Picnics without Food Poisoning

posted Jun 26, 2014, 10:55 AM by First Congregational Church United Church of Christ   [ updated Apr 6, 2017, 4:12 PM ]

No matter what kind of get-together you’re planning, remember that food-borne bacteria thrive in warm weather.  Make sure you prepare, cook and store food correctly to keep everyone healthy and safe.  The best way to protect yourself and your guests, says former caterer Jeff Nelken, a food safety consultant based in California, is to follow these simple rules and tips:

1.      Wash your hands.  This cannot be stressed enough.  Wash with warm water and soap before and after handling food and, of course, after using the bathroom.

2.      Keep raw foods and their juices away from cooked foods.  Never put cooked food on an unwashed plate that previously held raw food.  Use separate cutting boards for meats and vegetables, and wash the boards thoroughly after each use.  This goes for the tongs you use with your food also

3.      Never thaw food at room temperature, such as on the counter top.  There are three safe ways to defrost food:  in the refrigerator, in cold water and in the microwave.  Food thawed in cold water or in the microwave should be cooked immediately, according to the U.S. Department of Agriculture (USDA).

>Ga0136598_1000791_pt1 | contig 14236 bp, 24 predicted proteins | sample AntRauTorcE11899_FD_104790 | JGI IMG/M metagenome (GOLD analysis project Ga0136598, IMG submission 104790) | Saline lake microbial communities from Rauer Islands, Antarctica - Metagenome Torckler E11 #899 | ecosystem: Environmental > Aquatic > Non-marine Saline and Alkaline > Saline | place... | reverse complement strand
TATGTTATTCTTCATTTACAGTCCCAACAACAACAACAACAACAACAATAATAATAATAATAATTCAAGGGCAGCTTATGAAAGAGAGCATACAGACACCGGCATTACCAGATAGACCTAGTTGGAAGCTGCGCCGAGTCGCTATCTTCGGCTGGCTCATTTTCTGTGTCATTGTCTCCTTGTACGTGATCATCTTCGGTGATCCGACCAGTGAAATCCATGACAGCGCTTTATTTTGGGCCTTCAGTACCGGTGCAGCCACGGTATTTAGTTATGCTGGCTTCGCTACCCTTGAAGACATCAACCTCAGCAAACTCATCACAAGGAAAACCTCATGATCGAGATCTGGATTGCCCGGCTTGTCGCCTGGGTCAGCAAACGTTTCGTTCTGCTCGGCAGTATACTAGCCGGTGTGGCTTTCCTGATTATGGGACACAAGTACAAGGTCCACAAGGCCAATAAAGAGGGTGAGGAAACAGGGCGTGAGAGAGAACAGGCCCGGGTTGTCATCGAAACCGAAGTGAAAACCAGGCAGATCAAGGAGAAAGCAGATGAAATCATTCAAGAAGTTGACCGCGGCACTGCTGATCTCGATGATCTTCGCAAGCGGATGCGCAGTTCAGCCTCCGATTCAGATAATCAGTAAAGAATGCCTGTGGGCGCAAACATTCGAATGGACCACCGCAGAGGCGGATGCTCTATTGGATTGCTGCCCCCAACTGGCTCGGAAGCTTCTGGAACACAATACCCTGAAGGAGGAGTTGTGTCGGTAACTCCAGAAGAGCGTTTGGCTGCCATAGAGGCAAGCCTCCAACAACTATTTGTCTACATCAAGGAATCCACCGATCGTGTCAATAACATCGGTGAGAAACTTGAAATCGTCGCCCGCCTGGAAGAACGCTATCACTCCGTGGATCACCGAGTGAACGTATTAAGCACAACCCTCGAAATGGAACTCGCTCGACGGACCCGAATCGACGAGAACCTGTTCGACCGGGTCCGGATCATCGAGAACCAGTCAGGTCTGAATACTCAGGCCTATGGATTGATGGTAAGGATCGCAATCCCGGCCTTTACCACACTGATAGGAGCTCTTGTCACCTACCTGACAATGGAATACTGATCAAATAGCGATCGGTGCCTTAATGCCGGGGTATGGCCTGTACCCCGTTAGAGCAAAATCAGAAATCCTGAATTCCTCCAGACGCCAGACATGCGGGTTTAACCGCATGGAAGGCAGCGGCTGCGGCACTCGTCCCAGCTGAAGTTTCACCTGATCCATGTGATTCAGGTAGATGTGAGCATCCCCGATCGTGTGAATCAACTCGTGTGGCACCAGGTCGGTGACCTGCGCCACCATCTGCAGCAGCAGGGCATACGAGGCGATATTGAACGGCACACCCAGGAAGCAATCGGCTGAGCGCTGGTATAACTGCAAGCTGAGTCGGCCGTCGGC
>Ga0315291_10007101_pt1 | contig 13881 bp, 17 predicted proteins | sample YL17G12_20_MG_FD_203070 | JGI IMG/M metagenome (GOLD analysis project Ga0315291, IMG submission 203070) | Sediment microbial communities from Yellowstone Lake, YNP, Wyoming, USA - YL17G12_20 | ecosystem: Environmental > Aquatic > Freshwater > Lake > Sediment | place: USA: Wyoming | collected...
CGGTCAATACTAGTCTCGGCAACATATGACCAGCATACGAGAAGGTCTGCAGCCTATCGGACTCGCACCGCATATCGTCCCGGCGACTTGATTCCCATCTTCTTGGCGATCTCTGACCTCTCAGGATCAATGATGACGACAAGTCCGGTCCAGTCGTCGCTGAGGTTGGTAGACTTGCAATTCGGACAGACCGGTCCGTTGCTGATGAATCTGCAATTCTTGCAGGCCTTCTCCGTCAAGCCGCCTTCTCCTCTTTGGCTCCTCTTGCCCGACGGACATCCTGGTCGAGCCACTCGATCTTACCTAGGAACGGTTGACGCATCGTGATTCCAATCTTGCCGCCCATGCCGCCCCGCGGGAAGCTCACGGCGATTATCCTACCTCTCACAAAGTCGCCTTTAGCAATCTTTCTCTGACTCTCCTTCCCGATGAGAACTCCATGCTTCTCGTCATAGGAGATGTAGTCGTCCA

4.      Think small bowls, not big ones.  Serve large portions of foods in smaller bowls and keep ones not in use in the refrigerator until needed.  Then replace it—don’t refill it!—with a chilled one.

5.      Ice down food transported by car.  Cars can get up to 120 degrees in 10 to 15 minutes on hot days.  According to the USDA, cold foods such as those containing mayonnaise should be kept at 40 degrees F with ice or frozen gel packs until serving tie.  Hot foods should be kept at 140 degrees F or above.

6.      Use multiple coolers.  Use one cooler for raw meat, poultry and seafood and one for prepared food or raw produce.  Reserve one cooler just for beverages and snacks because it will be opened frequently

7.      Two hours in the sun, maximum!  If it’s 90 degrees F or hotter, cut that to one hour.

8.      Use pasteurized eggs.  This reduces the risk of salmonella if your crowd includes a lot of people over 65 or those with compromised immune systems.

9.      Cool cooked foods quickly.  Hot foods needs to be kept hot.  Bacteria doubles every 15 to 20 minutes.  If you’re cooking ahead of time, refrigerate then reheat your food when guests arrive.  Once hot food is served, it needs to be kept hot at 135 degrees F or above.

Enjoy your summer foods and stay safe.  More information is available at AARP.com or through the USDA. 

Your parish nurse,  Mary Ann Martin, RN, FCN



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